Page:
and I can’t wait to see Silver Linings Playbook. The look she gives Bradley Cooper on the dance floor melts my heart every time (around 2.25 in on the trailer). I am even going again the word of Danny Leigh from Film 2013, the critic I normally hold in the highest esteem. To say he was not a fan of the film is quite an understatement, but it’s testament to the power of Jennifer just this once I am going to overrule him. I will let you know he is right after all.
When Baz Luhrman’s song ‘Everybody’s Free (to Wear Sunscreen)’ came out in 1999, I was captivated. It was homespun wisdom and every line seemed so pertinent. All except one, the one in the title of this post. “Do not read beauty magazines, they will only make you feel ugly.” What nonsense I thought, how do you get to know trends, clothes and looks? How will I find out about my style icons? So I carried on reading.
The song came out before the explosion in celebrity publishing, so there was just the mainstream glossies, brands like Vogue which stretched back in fashion history to THE names like Dior and Coco Chanel. The most gossipy it ever got was the very gentle Women’s Own, which was not on my radar. But there was not the proliferation of periodicals that there are today, there are now so many magazines competing for our attention, that they have to bombard us with meaner and nastier headlines with each issue.
I had always avoided the Mail Online because I thought they were so misogynistic. They appeared to hate every woman they featured. Every woman was either too fat, too thin, too old, too poor, too ostentatious or any combination of the above. But I really thought that they were out there on their own.
I would, also, refuse to read anything about Jordan or Kerry Katona and would bristle when editors trotted out the tired line of “we only put them on the cover because you want to read about them.” I have no interest whatsoever in rubbernecking their car-crash lives.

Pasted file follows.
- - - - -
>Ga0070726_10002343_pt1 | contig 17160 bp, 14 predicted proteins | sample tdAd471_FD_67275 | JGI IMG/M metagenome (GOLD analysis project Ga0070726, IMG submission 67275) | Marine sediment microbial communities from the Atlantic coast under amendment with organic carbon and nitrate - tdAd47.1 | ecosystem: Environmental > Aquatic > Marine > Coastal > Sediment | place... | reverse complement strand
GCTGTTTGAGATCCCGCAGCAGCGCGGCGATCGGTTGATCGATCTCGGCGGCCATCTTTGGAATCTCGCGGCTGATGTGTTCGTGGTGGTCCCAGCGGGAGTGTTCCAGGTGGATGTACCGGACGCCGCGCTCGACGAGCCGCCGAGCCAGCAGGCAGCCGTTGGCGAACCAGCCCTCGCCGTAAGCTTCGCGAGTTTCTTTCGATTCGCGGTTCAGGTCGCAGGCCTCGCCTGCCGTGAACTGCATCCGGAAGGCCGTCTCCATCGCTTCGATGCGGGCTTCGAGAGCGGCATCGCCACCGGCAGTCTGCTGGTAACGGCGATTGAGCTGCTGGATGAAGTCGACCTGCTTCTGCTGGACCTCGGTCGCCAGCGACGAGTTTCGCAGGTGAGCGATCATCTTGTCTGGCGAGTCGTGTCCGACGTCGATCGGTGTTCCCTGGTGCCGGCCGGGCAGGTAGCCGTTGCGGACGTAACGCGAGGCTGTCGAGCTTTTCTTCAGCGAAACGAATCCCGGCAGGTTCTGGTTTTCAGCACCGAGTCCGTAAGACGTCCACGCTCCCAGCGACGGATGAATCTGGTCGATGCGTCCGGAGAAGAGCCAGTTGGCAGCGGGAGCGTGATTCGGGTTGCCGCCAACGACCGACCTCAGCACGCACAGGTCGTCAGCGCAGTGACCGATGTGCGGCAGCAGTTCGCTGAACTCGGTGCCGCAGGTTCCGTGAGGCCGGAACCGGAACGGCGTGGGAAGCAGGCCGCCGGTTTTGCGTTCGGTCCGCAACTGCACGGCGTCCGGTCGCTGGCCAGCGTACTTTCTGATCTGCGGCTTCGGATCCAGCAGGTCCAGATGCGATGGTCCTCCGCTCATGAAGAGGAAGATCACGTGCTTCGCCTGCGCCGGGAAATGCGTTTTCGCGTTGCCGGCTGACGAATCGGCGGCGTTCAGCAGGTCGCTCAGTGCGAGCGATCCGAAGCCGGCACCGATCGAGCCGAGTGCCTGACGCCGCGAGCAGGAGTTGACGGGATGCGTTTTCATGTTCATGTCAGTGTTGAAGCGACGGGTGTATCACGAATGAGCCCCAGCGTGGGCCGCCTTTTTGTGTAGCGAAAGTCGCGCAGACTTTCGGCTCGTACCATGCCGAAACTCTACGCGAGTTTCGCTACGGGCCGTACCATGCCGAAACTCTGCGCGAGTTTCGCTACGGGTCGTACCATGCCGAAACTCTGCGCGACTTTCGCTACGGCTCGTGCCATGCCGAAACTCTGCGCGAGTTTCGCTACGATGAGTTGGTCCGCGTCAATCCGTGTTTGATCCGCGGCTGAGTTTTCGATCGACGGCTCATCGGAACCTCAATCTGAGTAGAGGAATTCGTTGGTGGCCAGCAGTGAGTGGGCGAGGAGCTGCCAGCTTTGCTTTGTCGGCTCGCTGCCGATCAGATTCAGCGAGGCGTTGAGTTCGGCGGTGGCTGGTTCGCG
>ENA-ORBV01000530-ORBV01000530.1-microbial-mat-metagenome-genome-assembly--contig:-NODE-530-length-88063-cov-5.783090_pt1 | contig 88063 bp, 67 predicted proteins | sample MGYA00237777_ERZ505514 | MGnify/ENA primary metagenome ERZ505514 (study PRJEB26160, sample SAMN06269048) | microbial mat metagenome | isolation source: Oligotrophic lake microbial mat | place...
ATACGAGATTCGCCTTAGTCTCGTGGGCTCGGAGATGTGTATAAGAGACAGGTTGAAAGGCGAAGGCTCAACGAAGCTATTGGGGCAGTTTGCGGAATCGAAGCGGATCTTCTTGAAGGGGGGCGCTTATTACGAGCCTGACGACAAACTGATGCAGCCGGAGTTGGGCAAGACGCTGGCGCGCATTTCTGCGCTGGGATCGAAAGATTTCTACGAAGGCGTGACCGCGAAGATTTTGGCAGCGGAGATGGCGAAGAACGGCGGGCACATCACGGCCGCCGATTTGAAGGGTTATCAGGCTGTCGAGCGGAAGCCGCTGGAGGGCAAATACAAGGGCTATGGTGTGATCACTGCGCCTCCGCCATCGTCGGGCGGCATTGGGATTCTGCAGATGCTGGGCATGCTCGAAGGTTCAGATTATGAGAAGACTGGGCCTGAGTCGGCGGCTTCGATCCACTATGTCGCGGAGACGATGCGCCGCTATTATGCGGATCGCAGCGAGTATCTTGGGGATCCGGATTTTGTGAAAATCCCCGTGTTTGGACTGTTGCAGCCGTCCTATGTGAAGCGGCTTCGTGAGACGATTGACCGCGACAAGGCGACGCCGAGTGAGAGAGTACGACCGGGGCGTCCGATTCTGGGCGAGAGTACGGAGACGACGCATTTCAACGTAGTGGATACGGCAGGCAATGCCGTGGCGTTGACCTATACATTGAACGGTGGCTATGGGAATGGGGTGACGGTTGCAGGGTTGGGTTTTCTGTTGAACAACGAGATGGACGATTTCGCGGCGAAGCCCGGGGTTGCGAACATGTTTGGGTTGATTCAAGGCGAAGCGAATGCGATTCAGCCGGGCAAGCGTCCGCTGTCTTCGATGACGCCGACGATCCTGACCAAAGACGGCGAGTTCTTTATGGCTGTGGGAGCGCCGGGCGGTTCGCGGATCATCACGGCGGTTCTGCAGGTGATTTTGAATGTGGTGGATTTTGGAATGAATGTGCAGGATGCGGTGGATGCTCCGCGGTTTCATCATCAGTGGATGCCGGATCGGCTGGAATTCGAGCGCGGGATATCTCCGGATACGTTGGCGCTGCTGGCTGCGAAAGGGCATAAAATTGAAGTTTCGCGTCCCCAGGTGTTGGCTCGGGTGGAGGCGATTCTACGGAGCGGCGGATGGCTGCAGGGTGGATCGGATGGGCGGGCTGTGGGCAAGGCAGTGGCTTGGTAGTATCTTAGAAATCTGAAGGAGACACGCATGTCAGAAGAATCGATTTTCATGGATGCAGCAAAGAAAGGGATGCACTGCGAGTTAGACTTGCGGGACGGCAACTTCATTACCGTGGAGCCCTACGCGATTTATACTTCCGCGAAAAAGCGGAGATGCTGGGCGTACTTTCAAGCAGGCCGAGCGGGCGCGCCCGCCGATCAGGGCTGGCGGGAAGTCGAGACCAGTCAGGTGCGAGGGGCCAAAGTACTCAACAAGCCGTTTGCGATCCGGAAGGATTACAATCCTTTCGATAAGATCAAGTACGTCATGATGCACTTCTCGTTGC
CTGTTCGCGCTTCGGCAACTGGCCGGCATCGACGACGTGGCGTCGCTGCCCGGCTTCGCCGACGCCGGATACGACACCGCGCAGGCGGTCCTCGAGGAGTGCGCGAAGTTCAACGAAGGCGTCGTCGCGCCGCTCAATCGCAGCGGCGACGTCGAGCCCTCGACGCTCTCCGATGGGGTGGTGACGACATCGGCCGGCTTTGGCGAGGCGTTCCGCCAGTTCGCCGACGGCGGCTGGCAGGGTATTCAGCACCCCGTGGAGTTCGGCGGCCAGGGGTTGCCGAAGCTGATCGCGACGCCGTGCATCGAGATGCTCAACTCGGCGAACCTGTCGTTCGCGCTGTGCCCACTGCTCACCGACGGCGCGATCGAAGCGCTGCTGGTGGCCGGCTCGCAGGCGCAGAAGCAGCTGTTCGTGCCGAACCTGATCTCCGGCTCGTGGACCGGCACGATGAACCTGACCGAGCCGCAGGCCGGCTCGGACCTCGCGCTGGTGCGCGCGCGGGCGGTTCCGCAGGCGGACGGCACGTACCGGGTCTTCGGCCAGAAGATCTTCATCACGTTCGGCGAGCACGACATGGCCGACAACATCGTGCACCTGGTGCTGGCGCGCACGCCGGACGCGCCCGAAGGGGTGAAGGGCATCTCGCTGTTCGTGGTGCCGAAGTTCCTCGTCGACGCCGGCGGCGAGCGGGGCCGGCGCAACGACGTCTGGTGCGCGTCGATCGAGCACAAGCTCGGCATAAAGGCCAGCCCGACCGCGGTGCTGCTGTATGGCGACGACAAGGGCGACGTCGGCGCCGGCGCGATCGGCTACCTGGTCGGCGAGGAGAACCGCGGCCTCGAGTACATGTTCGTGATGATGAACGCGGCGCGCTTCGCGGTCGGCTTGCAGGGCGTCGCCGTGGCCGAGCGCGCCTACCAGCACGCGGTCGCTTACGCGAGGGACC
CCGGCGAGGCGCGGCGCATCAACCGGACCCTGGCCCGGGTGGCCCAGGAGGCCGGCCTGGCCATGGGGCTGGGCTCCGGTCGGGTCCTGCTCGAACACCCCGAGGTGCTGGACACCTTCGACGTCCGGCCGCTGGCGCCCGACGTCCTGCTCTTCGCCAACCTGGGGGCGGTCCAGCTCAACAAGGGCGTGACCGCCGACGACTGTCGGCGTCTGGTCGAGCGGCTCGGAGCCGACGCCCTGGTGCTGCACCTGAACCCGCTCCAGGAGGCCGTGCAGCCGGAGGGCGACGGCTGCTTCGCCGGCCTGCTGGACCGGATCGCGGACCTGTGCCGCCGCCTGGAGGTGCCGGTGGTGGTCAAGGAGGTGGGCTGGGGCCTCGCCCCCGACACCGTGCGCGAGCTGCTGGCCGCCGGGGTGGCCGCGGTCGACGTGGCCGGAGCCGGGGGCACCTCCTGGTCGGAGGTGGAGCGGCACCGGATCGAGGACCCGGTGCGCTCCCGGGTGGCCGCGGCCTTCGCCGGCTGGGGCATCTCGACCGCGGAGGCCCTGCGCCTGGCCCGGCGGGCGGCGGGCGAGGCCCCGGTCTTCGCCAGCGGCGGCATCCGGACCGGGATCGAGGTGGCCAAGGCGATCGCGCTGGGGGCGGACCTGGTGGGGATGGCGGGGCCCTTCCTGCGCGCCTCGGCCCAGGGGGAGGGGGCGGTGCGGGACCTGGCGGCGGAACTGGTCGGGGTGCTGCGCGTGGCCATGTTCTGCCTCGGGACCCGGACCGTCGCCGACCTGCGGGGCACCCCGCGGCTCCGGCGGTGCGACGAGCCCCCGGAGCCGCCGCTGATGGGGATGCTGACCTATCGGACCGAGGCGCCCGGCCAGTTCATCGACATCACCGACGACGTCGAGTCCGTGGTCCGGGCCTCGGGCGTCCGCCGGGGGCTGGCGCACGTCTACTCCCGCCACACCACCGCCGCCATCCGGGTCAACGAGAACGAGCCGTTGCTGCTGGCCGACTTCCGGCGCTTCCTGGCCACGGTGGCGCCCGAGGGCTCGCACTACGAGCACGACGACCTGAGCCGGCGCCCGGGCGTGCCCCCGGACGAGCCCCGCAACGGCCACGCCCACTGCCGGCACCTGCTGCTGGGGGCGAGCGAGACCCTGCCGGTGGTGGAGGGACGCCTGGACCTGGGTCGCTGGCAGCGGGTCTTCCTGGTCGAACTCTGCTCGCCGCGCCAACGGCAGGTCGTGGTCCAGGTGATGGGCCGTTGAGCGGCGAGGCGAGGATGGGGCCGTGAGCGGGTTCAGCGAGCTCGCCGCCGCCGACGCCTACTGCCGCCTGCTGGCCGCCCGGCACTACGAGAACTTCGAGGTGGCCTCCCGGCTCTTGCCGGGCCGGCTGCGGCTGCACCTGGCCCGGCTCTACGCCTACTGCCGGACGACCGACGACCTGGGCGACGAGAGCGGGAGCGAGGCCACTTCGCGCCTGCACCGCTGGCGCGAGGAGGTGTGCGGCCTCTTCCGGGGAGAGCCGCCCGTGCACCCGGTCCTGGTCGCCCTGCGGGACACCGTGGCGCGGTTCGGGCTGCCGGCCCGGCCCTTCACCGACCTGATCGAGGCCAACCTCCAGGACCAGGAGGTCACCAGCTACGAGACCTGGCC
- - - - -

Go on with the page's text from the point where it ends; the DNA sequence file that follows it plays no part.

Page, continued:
But everything else I did look at quite happily, thinking that they were designed for my interests with my interests at heart. It was always a pleasure to get a magazine and pore over every detail, often with my sister, comparing and contrasting looks and photos of women we admired.
Being at home with the kids though has meant magazines were no longer a treat I could afford so it was very exciting when a lovely friend gave me some magazines this weekend (Heat and Closer) to pass a long car journey. It had been a long time since I had indulged myself in their glossy pages.
What a shock when I opened them. Nothing, NOTHING could prepare me for the level of hate towards women. One article showed two pictures of Abbey Clancy, one looking model fabulous on a night out then, then absolutely castigating her in a really hateful way for being papped the next day shopping with her daughter. Her crime was NOT being done up to the nines whilst pushing a pram. Why on earth would you have a blow dry, a full face of slap and five inch Louboutins whilst out with your baby? Surely if she was, THAT would be more a problem? Not looking lovely and natural and having a wonderful time with her child (probably after the paps had gone away). Just what message is that sending out?